Some governments are working on the problem, which admittedly is expensive because doing anything in Antarctic is expensive. The colder climate of Antarctica means that pollution lingers longer, for a variety of reasons. Yet Antarctica is valued by researchers for its more pristine environment, so it behooves research programs to spend the money now to protect their magnificent outdoor lab for the future. After all, if it can be made to work in Antarctica, it'll work on the rest of the continents too - maybe researchers can prove to the rest of the world that it's possible to live well and not pollute.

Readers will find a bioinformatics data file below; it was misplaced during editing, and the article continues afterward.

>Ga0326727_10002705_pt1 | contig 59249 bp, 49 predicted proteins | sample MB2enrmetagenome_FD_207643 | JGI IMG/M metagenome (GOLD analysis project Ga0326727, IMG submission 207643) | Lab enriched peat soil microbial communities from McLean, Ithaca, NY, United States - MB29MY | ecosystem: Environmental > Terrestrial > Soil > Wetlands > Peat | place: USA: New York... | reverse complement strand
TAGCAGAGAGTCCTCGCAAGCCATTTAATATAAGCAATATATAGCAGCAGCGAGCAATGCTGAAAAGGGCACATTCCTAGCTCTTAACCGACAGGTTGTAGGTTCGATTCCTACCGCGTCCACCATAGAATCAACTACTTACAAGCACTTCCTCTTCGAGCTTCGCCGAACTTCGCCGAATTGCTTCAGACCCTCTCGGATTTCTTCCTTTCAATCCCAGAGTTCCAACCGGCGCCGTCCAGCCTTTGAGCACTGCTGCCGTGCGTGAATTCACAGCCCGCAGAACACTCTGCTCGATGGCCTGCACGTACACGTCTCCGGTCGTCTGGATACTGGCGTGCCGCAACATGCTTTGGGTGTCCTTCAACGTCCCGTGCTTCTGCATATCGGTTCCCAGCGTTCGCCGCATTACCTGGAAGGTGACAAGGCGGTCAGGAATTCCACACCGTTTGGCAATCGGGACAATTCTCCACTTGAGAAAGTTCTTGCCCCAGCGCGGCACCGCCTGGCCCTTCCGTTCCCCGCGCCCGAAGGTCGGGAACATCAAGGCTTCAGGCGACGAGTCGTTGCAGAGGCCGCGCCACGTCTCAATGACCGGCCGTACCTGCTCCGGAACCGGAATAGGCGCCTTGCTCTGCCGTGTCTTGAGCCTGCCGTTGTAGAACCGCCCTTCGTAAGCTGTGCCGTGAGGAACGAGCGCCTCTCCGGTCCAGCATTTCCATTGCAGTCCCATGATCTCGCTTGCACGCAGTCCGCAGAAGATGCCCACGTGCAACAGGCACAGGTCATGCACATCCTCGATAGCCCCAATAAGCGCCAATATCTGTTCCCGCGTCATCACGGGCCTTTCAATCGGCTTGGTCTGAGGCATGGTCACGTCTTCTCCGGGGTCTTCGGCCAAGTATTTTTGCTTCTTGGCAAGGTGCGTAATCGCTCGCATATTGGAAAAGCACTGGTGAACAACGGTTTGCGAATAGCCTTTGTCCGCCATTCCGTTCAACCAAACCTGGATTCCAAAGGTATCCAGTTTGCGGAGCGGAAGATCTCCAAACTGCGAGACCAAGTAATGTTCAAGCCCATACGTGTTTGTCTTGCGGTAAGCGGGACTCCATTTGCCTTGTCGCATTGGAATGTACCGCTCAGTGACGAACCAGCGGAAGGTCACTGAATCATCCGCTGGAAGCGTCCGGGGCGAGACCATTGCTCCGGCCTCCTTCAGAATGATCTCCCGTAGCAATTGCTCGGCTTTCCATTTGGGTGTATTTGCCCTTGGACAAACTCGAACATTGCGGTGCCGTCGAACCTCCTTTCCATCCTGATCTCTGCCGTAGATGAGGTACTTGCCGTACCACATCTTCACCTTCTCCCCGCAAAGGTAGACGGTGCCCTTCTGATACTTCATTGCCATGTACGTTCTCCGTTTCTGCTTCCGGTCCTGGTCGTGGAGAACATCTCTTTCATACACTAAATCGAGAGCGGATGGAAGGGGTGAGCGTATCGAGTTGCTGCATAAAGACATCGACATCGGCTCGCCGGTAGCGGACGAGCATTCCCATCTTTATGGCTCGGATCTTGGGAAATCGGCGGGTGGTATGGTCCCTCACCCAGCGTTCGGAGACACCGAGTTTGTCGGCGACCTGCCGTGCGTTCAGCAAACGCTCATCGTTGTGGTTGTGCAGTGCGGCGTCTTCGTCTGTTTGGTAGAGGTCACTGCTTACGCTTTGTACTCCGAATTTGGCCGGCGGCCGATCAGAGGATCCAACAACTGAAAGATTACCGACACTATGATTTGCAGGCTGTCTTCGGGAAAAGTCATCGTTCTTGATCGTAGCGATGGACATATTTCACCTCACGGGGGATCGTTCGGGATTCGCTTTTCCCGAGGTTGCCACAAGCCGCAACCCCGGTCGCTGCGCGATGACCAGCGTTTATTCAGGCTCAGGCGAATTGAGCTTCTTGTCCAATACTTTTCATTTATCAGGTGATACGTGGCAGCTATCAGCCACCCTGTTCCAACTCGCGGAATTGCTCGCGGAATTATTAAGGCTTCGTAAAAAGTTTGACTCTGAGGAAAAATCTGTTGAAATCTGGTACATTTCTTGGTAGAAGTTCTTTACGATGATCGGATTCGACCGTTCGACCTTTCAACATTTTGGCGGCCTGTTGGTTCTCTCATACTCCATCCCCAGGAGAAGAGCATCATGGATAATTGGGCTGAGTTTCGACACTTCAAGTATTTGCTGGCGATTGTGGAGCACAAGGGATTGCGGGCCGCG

Wednesday, September 2, 2009
Antarctica's a big, frozen continent with hardly anyone living on it. So it should mostly be free of the pollution that often accompanies human settlements, right? Wrong. Many of the research stations in Antarctica are relatively crowded together - because there's not a lot of ice-free areas on the continent - and they don't adhere to best practices in disposing of their waste. Which means that some rather unwelcome visitors, like e. coli, have contaminated the environment. A recent study published in the journal Polar Research presented some rather sobering data on the extent of the problem. The study's author reports seeing things like untreated sewage being dumped directly into the ocean, despite the fact that national governments agreed to the Environment, or Madrid, Protocol years ago in order to curb just these kinds of abuses.